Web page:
Skip to main content

Monthly US IPO filings collapsed



IPO filings. month by month, when graphed as above yield a very volatile line, much more volatile than the S&P 500 index represented by the overlain blue curve there. 

Nonetheless, the recent collapse in the quantity of IPO filings by United States companies is remarkable. As you see, in late 2007 and in the early months of 2008 the IPO market almost disappeared entirely.  But the line was headed back up BEFORE the worst of the crisis. The worst, you may remember, began with the bankruptcy of Lehman and the sale of Merrill Lynch for a fire sale price. That was in mid September 2008, during the upswing in IPO rates you see in the middle of the graph.

Simplifying greatly, there was a high in 2010, a month with 35 IPOs, and a lot of lows later that year and throughout 2011.  Then a recovery getting above 40 IPOs per month a couple of times in 2013 and again in 2014.

Since then, though ... collapse, fairly consistently month to month. ONLY THREE IPO FILINGS IN FEBRUARY. We're back down to those early 2008 levels.

This is very significant, because public offerings have long been a key engine of growth for a wide range of businesses, and a step in their maturation. The IPO means that an enterprise has left the world of private equity and entered the world of the public listing, and that is accordingly the moment of pay-out and reward for those who successfully invested during the hardscrabble private-equity days.

The financing system is changing, and not for the better

The reason for this collapse, I can't help but believe, has a lot to do with the dysfunctions of market structure we've seen building up since the GFC. The arm's race of high frequency traders, the literally robotic nature of much trading, so that human discretion disappears from the picture for long periods of time, the flash crashes and mega-glitches that arise in this situation. The world of public listing no longer looks like the land of promise.

We should all be worried about this. 

Comments

Popular posts from this blog

England as a Raft?

In a lecture delivered in 1880, William James asked rhetorically, "Would England ... be the drifting raft she is now in European affairs if a Frederic the Great had inherited her throne instead of a Victoria, and if Messrs Bentham, Mill, Cobden, and Bright had all been born in Prussia?"

Beneath that, in a collection of such lectures later published under James' direction, was placed the footnote, "The reader will remember when this was written."

The suggestion of the bit about Bentham, Mill, etc. is that the utilitarians as a school helped render England ineffective as a European power, a drifting raft.

The footnote was added in 1897. So either James is suggesting that the baleful influence of Bentham, Mill etc wore off in the meantime or that he had over-estimated it.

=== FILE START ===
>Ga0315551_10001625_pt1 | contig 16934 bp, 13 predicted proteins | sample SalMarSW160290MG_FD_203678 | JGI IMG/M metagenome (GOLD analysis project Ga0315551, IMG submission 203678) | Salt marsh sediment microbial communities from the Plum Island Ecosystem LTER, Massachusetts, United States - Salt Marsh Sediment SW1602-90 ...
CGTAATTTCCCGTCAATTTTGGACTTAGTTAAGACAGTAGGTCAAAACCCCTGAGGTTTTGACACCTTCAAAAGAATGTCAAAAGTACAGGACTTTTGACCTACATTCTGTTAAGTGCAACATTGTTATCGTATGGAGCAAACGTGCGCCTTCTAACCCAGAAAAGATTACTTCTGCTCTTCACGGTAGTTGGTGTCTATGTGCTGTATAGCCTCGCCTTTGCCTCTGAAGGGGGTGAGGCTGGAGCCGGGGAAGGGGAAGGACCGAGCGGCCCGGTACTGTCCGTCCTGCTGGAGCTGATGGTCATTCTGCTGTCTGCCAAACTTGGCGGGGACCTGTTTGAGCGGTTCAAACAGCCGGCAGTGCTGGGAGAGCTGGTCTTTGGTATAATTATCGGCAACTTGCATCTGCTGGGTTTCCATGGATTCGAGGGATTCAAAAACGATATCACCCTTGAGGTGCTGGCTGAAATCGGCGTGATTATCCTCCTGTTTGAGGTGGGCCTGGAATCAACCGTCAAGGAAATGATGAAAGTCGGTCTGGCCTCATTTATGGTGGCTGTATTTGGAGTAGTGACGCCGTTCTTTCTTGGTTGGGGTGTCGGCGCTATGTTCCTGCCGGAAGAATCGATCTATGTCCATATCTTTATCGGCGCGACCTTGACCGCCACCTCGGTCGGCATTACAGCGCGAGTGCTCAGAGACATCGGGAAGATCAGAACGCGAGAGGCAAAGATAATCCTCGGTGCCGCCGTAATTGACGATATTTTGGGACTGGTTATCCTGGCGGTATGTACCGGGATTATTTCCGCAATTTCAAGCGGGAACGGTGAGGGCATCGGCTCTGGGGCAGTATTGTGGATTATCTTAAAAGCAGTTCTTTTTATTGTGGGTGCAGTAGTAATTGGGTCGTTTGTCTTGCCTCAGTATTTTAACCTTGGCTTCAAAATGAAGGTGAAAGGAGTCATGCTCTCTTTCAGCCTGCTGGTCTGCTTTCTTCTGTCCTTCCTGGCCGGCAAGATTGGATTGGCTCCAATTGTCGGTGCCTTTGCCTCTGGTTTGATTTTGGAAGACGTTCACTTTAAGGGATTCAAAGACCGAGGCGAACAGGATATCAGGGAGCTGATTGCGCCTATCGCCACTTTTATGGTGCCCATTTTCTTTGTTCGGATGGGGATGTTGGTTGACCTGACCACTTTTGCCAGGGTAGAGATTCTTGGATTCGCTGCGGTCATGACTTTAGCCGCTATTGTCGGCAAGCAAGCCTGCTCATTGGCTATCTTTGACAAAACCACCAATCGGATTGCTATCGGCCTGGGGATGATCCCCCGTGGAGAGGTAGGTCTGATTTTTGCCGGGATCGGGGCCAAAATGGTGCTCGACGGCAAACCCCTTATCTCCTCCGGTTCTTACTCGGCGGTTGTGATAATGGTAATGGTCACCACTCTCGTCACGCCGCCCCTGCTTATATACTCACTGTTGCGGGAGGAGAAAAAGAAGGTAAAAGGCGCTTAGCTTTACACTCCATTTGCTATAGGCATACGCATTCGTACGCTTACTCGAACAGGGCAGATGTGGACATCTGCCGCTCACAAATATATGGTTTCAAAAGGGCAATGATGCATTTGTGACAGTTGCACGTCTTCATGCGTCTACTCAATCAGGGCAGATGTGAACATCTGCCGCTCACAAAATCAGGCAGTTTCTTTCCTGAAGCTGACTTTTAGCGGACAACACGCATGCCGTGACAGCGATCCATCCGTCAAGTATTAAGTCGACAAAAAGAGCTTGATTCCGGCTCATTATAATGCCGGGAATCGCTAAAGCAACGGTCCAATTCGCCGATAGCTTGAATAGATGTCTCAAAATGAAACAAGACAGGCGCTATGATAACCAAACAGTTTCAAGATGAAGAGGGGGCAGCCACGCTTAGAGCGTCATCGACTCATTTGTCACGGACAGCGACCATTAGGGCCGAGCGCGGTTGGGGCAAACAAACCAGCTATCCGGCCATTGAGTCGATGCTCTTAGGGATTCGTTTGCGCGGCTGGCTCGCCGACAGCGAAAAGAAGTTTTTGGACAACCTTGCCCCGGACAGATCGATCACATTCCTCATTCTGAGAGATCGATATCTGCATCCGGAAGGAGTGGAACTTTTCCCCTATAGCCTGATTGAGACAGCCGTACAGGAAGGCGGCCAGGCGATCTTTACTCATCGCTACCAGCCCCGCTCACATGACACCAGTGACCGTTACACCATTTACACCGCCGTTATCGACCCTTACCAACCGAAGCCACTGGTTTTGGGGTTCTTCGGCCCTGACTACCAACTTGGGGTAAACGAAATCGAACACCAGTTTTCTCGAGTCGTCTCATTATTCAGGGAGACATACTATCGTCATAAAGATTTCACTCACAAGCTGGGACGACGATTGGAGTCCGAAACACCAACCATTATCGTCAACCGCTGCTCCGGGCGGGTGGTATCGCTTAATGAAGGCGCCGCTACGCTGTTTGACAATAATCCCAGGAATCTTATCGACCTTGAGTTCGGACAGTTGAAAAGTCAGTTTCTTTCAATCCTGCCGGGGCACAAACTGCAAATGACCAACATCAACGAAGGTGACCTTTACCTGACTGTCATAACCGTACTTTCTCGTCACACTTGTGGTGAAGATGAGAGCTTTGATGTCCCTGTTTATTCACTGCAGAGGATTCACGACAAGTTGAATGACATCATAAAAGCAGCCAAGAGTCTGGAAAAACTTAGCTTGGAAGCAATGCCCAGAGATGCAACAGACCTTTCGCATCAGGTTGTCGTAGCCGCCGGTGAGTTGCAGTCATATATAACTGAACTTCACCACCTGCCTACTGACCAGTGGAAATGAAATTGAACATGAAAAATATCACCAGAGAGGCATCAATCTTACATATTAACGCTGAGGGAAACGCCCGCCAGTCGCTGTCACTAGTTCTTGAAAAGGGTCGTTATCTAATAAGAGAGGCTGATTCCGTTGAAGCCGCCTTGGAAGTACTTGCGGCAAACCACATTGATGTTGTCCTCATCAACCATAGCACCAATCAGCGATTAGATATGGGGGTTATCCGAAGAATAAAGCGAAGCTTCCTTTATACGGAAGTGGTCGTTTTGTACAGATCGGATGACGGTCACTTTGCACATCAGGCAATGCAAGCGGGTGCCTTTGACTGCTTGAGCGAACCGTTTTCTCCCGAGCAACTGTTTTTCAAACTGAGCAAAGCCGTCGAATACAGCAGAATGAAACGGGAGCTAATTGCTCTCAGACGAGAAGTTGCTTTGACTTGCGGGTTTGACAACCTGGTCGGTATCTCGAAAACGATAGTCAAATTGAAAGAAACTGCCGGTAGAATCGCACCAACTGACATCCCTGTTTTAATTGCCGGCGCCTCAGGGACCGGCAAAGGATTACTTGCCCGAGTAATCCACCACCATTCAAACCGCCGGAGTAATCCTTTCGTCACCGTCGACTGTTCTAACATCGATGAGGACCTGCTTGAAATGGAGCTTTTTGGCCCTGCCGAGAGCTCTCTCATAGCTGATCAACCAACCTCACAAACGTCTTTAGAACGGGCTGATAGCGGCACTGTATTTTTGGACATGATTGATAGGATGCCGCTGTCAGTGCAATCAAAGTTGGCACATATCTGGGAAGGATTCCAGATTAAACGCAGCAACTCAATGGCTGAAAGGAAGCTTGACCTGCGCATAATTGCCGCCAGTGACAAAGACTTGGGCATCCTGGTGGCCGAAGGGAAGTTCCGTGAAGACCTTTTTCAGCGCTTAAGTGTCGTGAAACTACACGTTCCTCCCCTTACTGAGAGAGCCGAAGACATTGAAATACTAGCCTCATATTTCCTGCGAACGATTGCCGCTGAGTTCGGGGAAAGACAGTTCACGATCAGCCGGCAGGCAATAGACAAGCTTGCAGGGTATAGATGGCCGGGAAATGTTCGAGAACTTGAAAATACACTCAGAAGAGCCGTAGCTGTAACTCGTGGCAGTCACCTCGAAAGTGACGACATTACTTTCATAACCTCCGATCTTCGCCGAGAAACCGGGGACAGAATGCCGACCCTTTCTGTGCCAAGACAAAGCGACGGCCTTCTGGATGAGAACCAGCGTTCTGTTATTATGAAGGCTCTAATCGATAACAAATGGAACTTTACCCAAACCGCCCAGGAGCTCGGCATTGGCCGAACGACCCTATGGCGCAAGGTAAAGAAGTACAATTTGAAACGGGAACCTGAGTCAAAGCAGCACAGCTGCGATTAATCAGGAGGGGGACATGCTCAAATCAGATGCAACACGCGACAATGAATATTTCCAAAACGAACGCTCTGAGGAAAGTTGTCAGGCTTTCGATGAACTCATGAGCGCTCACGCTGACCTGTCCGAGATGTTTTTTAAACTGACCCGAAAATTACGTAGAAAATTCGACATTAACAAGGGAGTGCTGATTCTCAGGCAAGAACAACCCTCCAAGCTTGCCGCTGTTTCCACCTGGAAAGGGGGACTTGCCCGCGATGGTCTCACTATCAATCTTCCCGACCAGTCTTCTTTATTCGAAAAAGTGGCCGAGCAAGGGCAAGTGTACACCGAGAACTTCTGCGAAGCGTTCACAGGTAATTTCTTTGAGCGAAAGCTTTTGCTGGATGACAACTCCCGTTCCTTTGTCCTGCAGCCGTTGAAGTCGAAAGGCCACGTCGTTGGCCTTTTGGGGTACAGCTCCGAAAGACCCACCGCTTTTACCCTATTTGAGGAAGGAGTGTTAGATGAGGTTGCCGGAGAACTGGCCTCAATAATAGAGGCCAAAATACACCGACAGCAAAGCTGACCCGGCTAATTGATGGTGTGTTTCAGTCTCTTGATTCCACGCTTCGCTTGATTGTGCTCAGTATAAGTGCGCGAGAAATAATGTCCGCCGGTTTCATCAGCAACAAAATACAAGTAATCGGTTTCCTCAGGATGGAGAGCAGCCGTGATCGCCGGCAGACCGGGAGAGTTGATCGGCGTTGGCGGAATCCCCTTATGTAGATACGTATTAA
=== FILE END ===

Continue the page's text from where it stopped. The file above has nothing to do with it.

Let's unpack this a bit.  What was happening in the period before 1880 that made England seem a drifting raft in European affairs, to a friendly though foreign observer (to the older brother…

Cancer Breakthrough

Hopeful news in recent days about an old and dear desideratum: a cure for cancer. Or at least for a cancer, and a nasty one at that.

The news comes about because investors in GlaxoSmithKline are greedy for profits, and has already inspired a bit of deregulation to boot. 

The FDA has paved the road for a speedy review of a new BCMA drug for multiple myeloma, essentially cancer of the bone marrow. This means that the US govt has removed some of the hurdles that would otherwise (by decision of the same govt) face a company trying to proceed with these trials expeditiously. 

This has been done because the Phase I clinical trial results have been very promising. The report I've seen indicates that details of these results will be shared with the world on Dec. 11 at the annual meeting of the American Society of Hematology. 

The European Medicines Agency has also given priority treatment to the drug in question. 

GSK's website identifies the drug at issue as "GSK2857916," althou…

Francesco Orsi

I thought briefly that I had found a contemporary philosopher whose views on ethics and meta-ethics checked all four key boxes. An ally all down the line.

The four, as regular readers of this blog may remember, are: cognitivism, intuitionism, consequentialism, pluralism. These represent the views that, respectively: some ethical judgments constitute knowledge; one important source for this knowledge consists of quasi-sensory non-inferential primary recognitions ("intuitions"); the right is logically dependent upon the good; and there exists an irreducible plurality of good.

Francesco Orsi seemed to believe all of these propositions. Here's his website and a link to one relevant paper:

https://sites.google.com/site/francescoorsi1/

https://jhaponline.org/jhap/article/view/3

What was better: Orsi is a young man. Born in 1980. A damned child! Has no memories of the age of disco!

So I emailed him asking if I was right that he believed all of those things. His answer: three out of …